And he did EVERYTHING in person (much unlike modern leaders, who send the lower class to do their biding).
Hannibal's men never expected to be ordered to go somewhere preceding him, they knew they could follow him and that he would always be the first one to throw himself into battle.
“By his cunning he won the friendship of chieftains, with force and bribes he won their will.” And in Spain it became well known that Hannibal would bribe, or punish if you didn't fall in line.
He recruited as he crossed Spain untill he ran into the Vaccaens, he asked that they allow their youth to join his ranks (and they would be provided with food, money, etc), as well as a small payment of tribute to acknowledge his authority. But the tribes were slow to make decisions, and needed time to meditate on such a change.
The tribes raised their horsemen to do battle, and Hannibal was advised by his peers to attack. But he retreated and was chased by the horsemen, who floundered when they hit the river, where spear-men could force them back. The Cathiganians chased to ensure no more attacks would come from the tribes, then continued without resistance to the Ebro river (as far as they were allowed to go, according to the treaty between Rome and the deceased Hasdrubal)
These tribal horsemen would become the backbone of Hannibal's army, if he could tame them. The Celtiberians were volatile and panther like. And further north lived the Uxama tribe, who worshiped the horse-breeding goddess, Epona.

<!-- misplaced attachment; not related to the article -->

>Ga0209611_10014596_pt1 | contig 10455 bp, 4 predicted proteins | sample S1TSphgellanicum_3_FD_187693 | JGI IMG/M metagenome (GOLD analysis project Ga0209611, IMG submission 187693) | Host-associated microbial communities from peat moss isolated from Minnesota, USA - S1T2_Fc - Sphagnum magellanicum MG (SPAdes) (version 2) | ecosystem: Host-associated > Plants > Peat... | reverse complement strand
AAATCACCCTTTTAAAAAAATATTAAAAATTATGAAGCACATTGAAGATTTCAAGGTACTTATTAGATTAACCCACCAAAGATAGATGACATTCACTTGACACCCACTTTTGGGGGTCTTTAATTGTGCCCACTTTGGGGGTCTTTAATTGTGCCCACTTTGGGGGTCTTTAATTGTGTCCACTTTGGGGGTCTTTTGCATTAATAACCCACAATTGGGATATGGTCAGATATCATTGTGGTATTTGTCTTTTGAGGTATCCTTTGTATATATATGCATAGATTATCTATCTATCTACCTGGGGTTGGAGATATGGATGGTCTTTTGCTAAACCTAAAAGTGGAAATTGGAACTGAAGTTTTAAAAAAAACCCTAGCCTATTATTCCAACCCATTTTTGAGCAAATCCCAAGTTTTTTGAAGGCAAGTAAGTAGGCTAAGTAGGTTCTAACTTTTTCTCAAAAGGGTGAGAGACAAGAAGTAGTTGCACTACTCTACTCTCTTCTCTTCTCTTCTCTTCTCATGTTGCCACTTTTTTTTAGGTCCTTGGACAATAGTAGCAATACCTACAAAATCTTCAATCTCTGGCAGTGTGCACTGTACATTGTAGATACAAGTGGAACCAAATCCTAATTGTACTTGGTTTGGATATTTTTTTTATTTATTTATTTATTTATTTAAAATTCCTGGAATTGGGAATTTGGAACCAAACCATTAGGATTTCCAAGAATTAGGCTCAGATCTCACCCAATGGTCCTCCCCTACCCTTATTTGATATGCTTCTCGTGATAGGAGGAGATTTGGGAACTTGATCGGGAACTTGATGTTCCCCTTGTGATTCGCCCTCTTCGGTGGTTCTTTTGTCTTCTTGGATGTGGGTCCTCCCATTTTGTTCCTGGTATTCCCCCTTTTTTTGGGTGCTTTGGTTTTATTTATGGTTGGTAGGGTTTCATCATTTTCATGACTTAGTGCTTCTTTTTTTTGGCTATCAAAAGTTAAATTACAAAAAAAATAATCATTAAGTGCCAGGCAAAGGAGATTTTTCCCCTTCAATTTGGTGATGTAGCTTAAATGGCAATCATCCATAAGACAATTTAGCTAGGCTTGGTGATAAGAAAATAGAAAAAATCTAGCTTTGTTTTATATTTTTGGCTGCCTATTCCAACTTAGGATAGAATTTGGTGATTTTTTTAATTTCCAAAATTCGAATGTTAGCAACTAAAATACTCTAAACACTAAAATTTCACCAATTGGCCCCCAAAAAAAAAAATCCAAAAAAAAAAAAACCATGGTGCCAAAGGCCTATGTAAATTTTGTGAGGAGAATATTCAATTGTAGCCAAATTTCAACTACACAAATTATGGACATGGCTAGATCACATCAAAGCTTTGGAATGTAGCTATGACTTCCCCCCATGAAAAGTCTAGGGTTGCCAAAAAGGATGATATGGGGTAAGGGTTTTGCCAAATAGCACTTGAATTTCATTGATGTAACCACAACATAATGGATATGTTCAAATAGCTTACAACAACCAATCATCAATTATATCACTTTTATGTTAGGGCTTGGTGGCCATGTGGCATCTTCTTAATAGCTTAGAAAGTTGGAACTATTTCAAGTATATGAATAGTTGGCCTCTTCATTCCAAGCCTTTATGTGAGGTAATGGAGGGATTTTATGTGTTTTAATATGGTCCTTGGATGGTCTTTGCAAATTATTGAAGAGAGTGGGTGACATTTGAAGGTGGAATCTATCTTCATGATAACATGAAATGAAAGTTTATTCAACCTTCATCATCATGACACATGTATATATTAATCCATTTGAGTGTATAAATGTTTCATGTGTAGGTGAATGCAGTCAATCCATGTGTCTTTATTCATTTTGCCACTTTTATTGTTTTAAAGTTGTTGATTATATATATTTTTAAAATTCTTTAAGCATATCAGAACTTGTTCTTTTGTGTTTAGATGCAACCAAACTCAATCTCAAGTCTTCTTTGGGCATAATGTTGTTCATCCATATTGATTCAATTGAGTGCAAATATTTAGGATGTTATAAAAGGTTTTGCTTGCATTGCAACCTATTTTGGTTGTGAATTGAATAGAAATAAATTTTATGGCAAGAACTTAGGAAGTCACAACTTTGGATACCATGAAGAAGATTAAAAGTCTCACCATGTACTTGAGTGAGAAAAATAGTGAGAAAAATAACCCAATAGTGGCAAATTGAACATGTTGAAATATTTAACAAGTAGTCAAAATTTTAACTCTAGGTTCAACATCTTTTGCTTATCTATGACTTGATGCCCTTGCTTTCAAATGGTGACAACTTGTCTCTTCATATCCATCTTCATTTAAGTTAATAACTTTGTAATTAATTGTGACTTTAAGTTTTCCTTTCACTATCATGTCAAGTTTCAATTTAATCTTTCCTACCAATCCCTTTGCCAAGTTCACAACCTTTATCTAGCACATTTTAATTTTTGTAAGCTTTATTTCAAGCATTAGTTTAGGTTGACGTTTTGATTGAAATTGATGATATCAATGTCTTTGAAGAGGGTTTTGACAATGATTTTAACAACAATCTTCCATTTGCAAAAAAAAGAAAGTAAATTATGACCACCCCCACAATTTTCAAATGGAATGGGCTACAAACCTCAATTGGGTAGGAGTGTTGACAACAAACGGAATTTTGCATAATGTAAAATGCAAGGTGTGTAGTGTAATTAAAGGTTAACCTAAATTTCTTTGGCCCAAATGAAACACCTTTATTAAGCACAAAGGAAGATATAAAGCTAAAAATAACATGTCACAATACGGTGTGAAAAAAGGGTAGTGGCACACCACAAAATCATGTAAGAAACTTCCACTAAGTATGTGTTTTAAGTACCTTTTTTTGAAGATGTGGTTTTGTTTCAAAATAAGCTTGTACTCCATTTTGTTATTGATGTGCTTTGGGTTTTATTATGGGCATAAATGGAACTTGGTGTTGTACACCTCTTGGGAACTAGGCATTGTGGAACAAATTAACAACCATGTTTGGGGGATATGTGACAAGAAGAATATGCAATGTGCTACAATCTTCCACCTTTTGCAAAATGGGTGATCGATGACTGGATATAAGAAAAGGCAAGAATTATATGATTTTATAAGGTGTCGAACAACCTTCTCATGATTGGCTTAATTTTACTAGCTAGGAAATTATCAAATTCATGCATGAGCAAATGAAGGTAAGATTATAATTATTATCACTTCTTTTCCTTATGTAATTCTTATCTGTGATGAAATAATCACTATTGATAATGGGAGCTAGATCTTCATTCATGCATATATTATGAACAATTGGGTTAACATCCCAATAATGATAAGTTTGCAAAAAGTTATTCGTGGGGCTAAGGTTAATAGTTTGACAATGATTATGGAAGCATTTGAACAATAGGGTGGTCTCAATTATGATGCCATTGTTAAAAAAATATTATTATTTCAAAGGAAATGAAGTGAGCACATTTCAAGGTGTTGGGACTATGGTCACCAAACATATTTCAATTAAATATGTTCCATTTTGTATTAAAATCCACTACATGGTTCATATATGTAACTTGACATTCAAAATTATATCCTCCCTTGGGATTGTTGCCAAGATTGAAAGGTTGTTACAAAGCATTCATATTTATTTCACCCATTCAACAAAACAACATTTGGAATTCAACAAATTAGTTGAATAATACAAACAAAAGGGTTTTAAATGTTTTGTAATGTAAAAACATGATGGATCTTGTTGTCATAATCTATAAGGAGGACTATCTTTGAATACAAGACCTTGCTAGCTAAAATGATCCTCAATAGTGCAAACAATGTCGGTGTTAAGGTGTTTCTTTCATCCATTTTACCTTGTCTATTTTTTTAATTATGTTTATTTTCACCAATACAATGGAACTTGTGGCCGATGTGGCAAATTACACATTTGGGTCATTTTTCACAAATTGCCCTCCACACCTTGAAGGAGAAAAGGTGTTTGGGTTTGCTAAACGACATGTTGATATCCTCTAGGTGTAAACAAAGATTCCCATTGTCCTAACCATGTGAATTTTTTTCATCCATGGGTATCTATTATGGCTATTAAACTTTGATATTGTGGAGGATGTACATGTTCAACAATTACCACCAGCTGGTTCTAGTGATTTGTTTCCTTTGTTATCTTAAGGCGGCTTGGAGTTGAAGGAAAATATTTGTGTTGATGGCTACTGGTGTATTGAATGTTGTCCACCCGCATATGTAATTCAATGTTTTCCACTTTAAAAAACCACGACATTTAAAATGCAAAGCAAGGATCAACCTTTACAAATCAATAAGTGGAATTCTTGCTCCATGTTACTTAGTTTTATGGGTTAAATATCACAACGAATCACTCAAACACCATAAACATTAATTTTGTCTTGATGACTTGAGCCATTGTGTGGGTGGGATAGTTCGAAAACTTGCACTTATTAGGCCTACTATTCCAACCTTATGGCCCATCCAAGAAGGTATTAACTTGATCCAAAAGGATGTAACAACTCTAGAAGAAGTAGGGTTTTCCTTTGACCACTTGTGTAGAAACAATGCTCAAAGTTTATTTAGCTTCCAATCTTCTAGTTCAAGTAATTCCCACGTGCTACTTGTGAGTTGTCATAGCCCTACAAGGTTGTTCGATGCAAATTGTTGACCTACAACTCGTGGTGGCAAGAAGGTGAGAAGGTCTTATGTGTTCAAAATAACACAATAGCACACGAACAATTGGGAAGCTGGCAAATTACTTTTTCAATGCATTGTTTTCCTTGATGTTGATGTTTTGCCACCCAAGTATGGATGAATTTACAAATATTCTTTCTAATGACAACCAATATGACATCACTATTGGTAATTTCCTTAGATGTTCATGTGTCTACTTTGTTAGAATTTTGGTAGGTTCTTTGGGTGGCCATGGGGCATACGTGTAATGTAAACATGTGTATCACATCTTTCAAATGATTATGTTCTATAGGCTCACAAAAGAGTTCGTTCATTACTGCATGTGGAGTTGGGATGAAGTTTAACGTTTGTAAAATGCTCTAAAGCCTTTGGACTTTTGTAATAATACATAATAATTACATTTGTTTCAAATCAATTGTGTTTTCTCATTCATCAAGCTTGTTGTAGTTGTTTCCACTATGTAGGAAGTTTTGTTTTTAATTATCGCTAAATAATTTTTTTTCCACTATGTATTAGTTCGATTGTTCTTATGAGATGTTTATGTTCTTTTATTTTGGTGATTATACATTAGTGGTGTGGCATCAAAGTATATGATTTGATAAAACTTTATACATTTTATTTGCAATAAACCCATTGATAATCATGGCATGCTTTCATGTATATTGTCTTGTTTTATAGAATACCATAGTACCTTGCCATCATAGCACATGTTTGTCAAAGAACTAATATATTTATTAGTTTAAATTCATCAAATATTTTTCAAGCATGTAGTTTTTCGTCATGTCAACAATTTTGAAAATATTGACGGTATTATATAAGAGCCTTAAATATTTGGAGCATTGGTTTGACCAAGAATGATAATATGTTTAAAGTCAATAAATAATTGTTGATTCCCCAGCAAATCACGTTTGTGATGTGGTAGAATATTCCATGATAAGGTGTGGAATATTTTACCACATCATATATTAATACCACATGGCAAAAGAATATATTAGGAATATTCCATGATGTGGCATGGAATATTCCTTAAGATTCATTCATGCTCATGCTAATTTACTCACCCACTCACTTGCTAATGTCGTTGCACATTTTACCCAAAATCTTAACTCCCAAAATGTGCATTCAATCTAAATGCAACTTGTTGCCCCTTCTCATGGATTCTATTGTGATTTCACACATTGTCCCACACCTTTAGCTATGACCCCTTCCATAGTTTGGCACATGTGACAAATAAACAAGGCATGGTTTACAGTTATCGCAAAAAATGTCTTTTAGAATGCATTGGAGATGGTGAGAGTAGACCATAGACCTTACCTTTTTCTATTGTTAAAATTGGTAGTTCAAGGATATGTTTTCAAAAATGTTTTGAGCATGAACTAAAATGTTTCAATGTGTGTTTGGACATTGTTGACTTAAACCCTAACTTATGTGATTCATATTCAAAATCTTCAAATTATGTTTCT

The Celtiberians carried a 2 foot sword, with a slight curve and 2 edges. With the force of a strike added to the speed of a horse, these weapons were extremely deadly. They had also invented a 5 foot lance tipped in iron, which could be thrown from horseback to penetrate shields and some armor.
Hannibal knew that money would not subdue the Spaniards, due to what is known as “Altivez”. It is kind of like arrogance, but different. If they took an oath, they kept the oath. Somehow Hannibal got this oath from the horsemen.
In 219 Romans came to New Carthage to speak with Hannibal, they asked that he not cross the Ebros River (as agreed by his deceased brother in law), and not to intrude on the city of Saguntum (a city who had heard of Hannibal's Spanish conquests and did not want to be conquered, but lived well within Hannibal's borders according to the treaty with Rome).
Hannibal replied saying that the city was under his authority according to the treaty, and that the inhabitants would have to pay for their crimes against the Tartessians “For it is the hereditary custom of Carthage to aid an oppressed people”. The council does not oppose Hannibal, even at the plea of Hanno.